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Monthly Archives: December 2008

This is going to sound like I’m selling something, but I promise, I have no financial affiliation with Sliderocket. The service has just made my life so mush easier that i feel like I owe it to them to give them a plug…

 

I met Mitch Grasso last year at an Adobe event in San Francisco. I was lucky enough to get a sneak preview of his brainchild, SlideRocket. Now, just 2 years after Mitch and Mike founded Sliderocket, the tool is so useful, I don’t know how we have done without it.

 

For those of you who are not familiar with the online service. Sliderocket allows you to create Keynote quality presentations using just your browser. The integrated content management system keeps all of your assets organized – you can upload imagery, video (in flv format), and even your flash content. The tool has all the things you would expect from a professional preso tool: themes, master slides, an intuitive & sexy interface, charts & graphs and much more…

 

But these features are not what make Sliderocket stand above (and I mean WAY above) the rest. Instead of having to use Webex (or some other screen sharing tool) to show your presentation over the web, Sliderocket utilizes a shared, real time content delivery model. Basically, when the “host” of a presentation starts, they send a link to their audience. The audience then gets the deck through the flash player – just as crisp and clear as when you made it. When the host changes a slide, the host application just sends a little message to the Sliderocket servers when then broadcasts to the audience’s deck, forcing their presentation to follow along. Movies, transitions, graphics al keep their original integrity, just as you intended look and behave. You can also provide a link to your hosted preso that let people control it autonomously. 

 

They offer an “offline” player as well – so you can present your slides without needing an internet connection. I personally would rather use Keynote for “boardroom” type of presentations. Mostly because I know Keynote really well and I don’t need to upload my content to a server (in other words, its faster). But for shared presentations over the web – Sliderocket really lives up to their promise to “redefine what presentations can do for you”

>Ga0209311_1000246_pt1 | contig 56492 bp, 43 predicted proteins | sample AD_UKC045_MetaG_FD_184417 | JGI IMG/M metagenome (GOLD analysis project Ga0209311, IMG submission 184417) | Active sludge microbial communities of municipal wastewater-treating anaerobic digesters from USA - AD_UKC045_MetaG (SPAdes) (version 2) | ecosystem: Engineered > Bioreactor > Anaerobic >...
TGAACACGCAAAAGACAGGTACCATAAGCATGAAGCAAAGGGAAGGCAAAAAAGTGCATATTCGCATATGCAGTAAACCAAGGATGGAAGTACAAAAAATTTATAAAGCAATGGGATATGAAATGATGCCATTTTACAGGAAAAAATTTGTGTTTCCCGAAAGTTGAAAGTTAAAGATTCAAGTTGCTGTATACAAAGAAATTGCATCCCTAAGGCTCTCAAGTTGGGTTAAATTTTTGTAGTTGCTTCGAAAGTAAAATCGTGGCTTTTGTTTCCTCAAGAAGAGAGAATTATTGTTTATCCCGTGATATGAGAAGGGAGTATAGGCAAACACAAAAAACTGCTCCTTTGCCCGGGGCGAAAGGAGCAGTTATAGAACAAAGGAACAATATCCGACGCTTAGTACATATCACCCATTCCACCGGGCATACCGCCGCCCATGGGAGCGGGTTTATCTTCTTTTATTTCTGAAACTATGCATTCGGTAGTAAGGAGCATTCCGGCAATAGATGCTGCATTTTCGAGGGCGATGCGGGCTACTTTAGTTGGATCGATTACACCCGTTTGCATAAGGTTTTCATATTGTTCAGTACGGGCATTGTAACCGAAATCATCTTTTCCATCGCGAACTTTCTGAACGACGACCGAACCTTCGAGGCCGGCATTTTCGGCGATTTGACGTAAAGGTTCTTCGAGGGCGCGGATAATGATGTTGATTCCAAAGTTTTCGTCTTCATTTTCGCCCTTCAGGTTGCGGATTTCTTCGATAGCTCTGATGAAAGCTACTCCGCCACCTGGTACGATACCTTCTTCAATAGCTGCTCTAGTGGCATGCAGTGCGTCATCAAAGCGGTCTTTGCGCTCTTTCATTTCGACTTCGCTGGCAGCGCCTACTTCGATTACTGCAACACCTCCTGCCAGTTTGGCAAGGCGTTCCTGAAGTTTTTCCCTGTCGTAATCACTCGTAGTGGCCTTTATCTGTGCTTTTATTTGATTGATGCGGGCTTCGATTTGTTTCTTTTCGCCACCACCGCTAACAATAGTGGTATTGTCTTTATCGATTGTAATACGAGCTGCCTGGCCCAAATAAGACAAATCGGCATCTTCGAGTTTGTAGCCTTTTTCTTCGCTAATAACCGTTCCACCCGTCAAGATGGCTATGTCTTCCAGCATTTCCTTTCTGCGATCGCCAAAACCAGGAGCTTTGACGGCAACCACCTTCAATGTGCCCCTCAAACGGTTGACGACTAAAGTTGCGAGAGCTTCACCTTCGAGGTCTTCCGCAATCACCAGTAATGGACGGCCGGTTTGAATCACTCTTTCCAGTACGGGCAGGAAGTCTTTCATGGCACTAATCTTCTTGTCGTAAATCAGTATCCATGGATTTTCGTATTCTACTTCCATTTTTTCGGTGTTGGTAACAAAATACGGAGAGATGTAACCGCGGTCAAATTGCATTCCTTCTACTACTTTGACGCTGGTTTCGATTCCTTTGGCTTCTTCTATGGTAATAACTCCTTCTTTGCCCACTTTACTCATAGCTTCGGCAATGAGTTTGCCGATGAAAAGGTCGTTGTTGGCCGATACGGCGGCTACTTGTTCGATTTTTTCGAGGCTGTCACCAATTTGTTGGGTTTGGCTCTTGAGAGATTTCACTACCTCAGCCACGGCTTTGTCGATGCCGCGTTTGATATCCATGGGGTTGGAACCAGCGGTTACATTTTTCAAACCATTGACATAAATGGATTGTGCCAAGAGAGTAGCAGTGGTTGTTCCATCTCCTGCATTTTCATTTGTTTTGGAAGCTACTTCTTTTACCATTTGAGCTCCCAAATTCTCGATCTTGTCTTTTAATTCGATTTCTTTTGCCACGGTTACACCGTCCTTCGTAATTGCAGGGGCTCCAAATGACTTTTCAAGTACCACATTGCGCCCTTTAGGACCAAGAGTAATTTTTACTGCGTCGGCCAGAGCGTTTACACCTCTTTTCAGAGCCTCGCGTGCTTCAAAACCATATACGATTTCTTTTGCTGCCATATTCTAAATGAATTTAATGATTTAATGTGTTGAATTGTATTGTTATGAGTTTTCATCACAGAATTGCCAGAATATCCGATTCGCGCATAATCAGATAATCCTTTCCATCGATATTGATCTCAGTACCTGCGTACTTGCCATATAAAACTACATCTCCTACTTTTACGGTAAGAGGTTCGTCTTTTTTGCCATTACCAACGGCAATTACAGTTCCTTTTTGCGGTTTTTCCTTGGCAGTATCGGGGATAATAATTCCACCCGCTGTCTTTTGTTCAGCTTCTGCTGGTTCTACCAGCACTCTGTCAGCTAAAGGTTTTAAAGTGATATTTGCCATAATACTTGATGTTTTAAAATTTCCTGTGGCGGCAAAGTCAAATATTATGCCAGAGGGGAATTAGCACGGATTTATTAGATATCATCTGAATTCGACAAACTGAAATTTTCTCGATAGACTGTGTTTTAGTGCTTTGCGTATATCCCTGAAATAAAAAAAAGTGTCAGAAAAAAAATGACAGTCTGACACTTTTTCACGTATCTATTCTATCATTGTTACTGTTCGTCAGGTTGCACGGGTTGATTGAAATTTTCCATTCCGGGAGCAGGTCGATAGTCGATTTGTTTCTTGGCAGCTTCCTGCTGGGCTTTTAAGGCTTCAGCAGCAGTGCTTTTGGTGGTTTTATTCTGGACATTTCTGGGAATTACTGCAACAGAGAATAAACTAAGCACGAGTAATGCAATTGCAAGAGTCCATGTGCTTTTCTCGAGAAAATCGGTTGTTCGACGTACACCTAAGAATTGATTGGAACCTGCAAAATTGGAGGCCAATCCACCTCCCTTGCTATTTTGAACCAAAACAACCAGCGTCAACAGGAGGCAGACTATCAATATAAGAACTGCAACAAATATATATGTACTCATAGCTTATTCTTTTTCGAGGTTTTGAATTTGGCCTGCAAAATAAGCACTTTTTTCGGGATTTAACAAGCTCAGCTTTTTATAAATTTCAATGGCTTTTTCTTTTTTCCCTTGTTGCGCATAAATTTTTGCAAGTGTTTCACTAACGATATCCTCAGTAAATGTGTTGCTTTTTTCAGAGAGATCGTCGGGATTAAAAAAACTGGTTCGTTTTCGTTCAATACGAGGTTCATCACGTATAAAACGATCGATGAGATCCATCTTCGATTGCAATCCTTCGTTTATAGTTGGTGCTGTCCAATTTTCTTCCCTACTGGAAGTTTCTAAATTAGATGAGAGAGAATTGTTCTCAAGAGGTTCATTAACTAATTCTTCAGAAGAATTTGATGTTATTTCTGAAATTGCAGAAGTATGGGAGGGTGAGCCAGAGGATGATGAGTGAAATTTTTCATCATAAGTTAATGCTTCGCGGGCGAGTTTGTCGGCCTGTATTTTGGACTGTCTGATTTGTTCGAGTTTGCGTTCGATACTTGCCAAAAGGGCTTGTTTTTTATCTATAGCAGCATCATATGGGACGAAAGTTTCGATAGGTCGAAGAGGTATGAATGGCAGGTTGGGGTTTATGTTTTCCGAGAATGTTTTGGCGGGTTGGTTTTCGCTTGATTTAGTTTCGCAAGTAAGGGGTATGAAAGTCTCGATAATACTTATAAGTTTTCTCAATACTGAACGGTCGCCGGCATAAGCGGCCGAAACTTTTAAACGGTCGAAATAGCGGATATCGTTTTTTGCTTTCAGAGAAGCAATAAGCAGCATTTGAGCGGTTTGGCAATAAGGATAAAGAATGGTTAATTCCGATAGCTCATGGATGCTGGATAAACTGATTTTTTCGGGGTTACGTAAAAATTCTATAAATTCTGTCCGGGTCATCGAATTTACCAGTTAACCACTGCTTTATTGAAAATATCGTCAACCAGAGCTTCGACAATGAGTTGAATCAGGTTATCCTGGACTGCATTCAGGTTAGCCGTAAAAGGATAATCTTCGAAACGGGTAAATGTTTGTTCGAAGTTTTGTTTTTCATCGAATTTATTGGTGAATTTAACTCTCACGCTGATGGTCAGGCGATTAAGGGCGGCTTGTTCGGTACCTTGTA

Pricing starts at “free” and gets as expensive as $20/month(wich includes the hosted/shared solutions) –  if you compare that cost to Webex, its a steal!

 

A note to Adobe Ventures – why have you not picked this company up? In my humble opinion, it is at least as useful as Buzzword, is complimentary to your Acobat.com offerings, and is a great showcase of what your platform can do…

 

UX In A Box

UX In A Box

 

I’m proud to announce that effectiveui has just launched Effective User Experience. Now available for immediate purchase. No need to worry about costly designers or time consuming usability testing. You don’t even need to reach out and listen to your pesky customers! Now, for one low price, you can install Effective User Experience and watch your conversions skyrocket, your employes kiss their computers, and your profits soar…

Act now because for a limited time only, we will throw in our Web 2.0 Expansion Kit at no additional charge! That’s right, you can engage your users with the new “Social Web” with exciting options like FaceBook, MySpace and AJAX – The Internets have never been so easy!

Just Listen to Our Customers:

I’ve been using Effective User Experience for the last three months. I can’t believe how successful the software has made me. My boss loves me, our customers are raving, and it was all installed with a simple, one step process for just a few bucks!  - Eugene Puckfarkner, ABQ Corp